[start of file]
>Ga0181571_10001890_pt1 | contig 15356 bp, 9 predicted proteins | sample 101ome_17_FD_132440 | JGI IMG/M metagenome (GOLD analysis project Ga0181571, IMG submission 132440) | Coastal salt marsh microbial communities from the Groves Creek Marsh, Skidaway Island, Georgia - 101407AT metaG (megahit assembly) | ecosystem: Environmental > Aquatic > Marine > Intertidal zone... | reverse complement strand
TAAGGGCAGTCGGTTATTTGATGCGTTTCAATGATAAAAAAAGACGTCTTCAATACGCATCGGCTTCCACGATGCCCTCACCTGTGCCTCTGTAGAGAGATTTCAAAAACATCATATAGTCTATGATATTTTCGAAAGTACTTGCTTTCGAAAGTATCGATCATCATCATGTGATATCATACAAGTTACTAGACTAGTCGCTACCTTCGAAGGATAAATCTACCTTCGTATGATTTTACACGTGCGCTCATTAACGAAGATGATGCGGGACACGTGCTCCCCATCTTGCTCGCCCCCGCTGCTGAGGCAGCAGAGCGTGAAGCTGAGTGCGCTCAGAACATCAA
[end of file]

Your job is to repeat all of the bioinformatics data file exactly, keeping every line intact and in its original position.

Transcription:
>Ga0181571_10001890_pt1 | contig 15356 bp, 9 predicted proteins | sample 101ome_17_FD_132440 | JGI IMG/M metagenome (GOLD analysis project Ga0181571, IMG submission 132440) | Coastal salt marsh microbial communities from the Groves Creek Marsh, Skidaway Island, Georgia - 101407AT metaG (megahit assembly) | ecosystem: Environmental > Aquatic > Marine > Intertidal zone... | reverse complement strand
TAAGGGCAGTCGGTTATTTGATGCGTTTCAATGATAAAAAAAGACGTCTTCAATACGCATCGGCTTCCACGATGCCCTCACCTGTGCCTCTGTAGAGAGATTTCAAAAACATCATATAGTCTATGATATTTTCGAAAGTACTTGCTTTCGAAAGTATCGATCATCATCATGTGATATCATACAAGTTACTAGACTAGTCGCTACCTTCGAAGGATAAATCTACCTTCGTATGATTTTACACGTGCGCTCATTAACGAAGATGATGCGGGACACGTGCTCCCCATCTTGCTCGCCCCCGCTGCTGAGGCAGCAGAGCGTGAAGCTGAGTGCGCTCAGAACATCAA